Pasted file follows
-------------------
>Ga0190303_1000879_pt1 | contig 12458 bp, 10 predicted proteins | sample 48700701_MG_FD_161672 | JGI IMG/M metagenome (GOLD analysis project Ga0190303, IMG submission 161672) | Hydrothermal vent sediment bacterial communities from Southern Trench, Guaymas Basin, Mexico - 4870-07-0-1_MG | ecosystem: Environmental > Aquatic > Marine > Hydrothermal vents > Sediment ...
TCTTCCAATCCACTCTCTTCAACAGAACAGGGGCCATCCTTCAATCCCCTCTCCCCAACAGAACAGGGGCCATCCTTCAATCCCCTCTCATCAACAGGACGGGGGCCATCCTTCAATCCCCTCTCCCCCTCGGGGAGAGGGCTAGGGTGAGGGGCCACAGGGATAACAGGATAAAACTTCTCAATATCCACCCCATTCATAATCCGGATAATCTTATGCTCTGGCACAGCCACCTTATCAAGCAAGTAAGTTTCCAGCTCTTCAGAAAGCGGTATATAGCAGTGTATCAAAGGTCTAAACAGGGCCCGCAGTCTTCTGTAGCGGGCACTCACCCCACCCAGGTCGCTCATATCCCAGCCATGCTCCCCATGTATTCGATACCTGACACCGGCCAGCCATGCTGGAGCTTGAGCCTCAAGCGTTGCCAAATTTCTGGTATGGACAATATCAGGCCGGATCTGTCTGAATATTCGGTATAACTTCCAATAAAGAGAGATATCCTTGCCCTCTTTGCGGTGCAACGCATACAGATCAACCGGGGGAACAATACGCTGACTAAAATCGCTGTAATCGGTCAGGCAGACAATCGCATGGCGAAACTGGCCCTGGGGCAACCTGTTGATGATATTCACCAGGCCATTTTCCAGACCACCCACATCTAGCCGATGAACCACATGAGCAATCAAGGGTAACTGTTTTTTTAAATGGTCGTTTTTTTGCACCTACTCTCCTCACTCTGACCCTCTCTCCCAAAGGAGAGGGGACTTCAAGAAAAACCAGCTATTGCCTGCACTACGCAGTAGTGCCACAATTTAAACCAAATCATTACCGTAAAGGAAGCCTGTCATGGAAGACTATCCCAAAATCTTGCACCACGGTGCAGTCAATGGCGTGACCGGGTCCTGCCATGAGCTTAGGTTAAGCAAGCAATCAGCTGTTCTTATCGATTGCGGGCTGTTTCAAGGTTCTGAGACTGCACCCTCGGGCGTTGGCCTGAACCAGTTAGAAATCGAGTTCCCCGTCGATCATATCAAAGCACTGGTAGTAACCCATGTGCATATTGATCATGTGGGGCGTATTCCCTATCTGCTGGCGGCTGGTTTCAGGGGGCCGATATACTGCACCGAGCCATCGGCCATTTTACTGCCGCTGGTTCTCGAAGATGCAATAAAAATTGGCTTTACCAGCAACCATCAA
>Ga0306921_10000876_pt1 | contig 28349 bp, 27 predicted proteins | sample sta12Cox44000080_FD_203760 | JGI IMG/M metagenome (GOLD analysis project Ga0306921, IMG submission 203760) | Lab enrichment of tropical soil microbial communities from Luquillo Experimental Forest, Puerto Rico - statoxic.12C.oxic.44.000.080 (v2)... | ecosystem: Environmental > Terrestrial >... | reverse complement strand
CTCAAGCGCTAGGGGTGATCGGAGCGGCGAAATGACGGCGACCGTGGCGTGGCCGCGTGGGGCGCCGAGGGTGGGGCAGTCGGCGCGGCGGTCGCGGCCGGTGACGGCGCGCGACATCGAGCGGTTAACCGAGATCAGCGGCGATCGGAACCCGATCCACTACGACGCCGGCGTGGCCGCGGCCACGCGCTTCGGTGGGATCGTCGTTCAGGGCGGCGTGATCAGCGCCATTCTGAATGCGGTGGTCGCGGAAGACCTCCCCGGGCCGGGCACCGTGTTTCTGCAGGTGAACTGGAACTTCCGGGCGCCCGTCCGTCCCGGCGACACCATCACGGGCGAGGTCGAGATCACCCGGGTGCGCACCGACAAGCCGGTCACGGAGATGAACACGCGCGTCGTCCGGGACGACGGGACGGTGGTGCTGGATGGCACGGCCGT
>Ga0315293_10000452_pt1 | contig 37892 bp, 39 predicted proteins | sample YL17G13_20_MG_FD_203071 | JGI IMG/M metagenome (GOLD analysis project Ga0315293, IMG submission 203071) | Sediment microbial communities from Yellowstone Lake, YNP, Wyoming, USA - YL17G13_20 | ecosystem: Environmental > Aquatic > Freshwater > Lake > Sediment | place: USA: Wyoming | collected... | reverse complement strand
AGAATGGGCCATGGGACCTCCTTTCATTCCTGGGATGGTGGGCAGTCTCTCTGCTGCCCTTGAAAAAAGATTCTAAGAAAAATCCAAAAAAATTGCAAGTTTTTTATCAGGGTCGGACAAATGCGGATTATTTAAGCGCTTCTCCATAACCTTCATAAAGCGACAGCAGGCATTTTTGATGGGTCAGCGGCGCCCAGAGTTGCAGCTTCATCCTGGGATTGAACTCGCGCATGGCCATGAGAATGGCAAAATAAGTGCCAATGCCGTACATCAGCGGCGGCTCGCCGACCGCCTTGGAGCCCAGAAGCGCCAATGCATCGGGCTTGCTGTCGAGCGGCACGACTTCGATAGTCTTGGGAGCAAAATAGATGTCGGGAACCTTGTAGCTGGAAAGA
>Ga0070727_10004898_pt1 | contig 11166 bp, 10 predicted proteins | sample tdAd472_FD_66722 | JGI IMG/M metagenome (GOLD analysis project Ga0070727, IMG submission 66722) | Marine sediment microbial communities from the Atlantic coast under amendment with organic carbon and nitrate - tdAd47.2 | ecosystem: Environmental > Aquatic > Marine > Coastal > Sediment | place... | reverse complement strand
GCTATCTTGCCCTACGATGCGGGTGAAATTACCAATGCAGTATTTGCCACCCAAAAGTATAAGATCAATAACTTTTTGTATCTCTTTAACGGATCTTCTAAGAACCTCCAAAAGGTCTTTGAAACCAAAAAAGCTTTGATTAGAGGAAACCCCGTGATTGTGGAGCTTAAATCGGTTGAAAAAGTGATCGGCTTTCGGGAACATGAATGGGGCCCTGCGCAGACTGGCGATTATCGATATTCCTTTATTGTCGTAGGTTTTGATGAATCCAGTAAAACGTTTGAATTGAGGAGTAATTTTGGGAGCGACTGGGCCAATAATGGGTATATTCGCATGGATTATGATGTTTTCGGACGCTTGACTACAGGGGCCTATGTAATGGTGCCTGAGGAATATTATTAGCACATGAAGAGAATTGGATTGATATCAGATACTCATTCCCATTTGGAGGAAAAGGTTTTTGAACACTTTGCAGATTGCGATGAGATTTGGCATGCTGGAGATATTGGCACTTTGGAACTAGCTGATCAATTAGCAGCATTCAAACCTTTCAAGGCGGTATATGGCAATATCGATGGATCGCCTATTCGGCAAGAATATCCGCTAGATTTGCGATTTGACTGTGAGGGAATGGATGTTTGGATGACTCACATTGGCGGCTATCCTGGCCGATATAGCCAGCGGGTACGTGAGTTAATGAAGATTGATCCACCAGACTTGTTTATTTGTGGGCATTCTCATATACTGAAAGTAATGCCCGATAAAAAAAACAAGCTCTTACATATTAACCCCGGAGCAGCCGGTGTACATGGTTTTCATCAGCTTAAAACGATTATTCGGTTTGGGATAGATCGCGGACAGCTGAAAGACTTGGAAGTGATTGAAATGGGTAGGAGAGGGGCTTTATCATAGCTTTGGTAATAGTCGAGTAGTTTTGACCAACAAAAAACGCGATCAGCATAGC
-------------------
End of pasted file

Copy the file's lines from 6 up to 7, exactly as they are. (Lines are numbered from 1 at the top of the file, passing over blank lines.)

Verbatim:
AGAATGGGCCATGGGACCTCCTTTCATTCCTGGGATGGTGGGCAGTCTCTCTGCTGCCCTTGAAAAAAGATTCTAAGAAAAATCCAAAAAAATTGCAAGTTTTTTATCAGGGTCGGACAAATGCGGATTATTTAAGCGCTTCTCCATAACCTTCATAAAGCGACAGCAGGCATTTTTGATGGGTCAGCGGCGCCCAGAGTTGCAGCTTCATCCTGGGATTGAACTCGCGCATGGCCATGAGAATGGCAAAATAAGTGCCAATGCCGTACATCAGCGGCGGCTCGCCGACCGCCTTGGAGCCCAGAAGCGCCAATGCATCGGGCTTGCTGTCGAGCGGCACGACTTCGATAGTCTTGGGAGCAAAATAGATGTCGGGAACCTTGTAGCTGGAAAGA
>Ga0070727_10004898_pt1 | contig 11166 bp, 10 predicted proteins | sample tdAd472_FD_66722 | JGI IMG/M metagenome (GOLD analysis project Ga0070727, IMG submission 66722) | Marine sediment microbial communities from the Atlantic coast under amendment with organic carbon and nitrate - tdAd47.2 | ecosystem: Environmental > Aquatic > Marine > Coastal > Sediment | place... | reverse complement strand